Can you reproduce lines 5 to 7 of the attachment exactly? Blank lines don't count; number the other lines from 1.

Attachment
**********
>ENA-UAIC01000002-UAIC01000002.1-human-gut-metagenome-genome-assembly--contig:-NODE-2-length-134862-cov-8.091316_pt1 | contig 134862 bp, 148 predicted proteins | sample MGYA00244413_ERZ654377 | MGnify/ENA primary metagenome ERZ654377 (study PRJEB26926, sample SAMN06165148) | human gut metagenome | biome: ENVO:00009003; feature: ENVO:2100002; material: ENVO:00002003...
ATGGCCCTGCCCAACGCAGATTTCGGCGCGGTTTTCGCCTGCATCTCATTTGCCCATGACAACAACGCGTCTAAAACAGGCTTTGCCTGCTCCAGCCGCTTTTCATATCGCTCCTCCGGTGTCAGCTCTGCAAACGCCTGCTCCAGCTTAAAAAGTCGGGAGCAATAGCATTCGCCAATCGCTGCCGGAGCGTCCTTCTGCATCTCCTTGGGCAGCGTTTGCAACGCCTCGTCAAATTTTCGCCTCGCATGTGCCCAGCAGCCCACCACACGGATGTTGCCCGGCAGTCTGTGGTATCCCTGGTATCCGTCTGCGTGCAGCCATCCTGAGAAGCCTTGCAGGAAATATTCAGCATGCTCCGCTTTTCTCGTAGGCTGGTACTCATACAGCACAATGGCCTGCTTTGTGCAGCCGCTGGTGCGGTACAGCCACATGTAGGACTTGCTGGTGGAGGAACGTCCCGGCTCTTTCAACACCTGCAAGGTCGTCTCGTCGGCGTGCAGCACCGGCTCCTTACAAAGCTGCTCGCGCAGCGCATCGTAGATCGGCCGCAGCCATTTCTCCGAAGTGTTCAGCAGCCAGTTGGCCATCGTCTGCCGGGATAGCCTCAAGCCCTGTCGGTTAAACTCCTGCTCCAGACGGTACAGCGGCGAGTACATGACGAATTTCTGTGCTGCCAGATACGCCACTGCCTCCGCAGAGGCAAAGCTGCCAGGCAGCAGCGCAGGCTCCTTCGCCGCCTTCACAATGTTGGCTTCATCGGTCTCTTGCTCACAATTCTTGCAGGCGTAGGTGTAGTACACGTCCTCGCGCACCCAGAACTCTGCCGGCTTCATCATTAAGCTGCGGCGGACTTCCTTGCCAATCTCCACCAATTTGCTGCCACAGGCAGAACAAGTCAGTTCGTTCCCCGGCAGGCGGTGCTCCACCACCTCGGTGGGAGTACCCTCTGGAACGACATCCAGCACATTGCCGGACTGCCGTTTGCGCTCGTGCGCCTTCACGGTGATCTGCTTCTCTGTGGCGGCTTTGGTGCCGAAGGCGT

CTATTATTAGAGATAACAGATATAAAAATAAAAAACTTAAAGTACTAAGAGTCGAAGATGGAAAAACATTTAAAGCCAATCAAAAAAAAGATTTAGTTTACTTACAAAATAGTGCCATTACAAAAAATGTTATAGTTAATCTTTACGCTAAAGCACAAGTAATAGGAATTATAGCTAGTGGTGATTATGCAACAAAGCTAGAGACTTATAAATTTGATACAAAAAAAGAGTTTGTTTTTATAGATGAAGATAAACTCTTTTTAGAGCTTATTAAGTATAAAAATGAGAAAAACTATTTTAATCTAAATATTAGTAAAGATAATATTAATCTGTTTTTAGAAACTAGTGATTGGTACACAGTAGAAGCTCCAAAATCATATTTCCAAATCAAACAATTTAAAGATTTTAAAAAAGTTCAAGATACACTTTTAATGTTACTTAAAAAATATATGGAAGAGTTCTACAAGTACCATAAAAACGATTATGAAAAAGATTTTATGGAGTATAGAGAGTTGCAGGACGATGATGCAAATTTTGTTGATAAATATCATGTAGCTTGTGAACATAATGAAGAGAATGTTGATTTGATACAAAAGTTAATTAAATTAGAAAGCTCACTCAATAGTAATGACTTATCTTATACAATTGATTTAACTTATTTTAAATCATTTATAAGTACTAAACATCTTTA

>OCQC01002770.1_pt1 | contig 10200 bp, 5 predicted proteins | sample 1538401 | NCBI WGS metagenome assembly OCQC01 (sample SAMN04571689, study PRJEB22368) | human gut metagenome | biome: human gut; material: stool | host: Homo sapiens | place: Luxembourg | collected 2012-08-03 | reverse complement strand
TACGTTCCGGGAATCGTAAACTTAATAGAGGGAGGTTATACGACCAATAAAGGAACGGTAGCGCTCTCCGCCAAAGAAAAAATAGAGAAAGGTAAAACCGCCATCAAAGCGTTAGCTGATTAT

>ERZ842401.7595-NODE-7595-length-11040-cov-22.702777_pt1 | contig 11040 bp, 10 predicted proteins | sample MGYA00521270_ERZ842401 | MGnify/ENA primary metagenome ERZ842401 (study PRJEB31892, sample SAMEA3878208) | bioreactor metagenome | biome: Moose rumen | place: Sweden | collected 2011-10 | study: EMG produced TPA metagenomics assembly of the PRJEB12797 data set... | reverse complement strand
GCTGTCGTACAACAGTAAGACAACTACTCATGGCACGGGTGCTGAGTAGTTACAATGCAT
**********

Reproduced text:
TACGTTCCGGGAATCGTAAACTTAATAGAGGGAGGTTATACGACCAATAAAGGAACGGTAGCGCTCTCCGCCAAAGAAAAAATAGAGAAAGGTAAAACCGCCATCAAAGCGTTAGCTGATTAT

>ERZ842401.7595-NODE-7595-length-11040-cov-22.702777_pt1 | contig 11040 bp, 10 predicted proteins | sample MGYA00521270_ERZ842401 | MGnify/ENA primary metagenome ERZ842401 (study PRJEB31892, sample SAMEA3878208) | bioreactor metagenome | biome: Moose rumen | place: Sweden | collected 2011-10 | study: EMG produced TPA metagenomics assembly of the PRJEB12797 data set... | reverse complement strand
GCTGTCGTACAACAGTAAGACAACTACTCATGGCACGGGTGCTGAGTAGTTACAATGCAT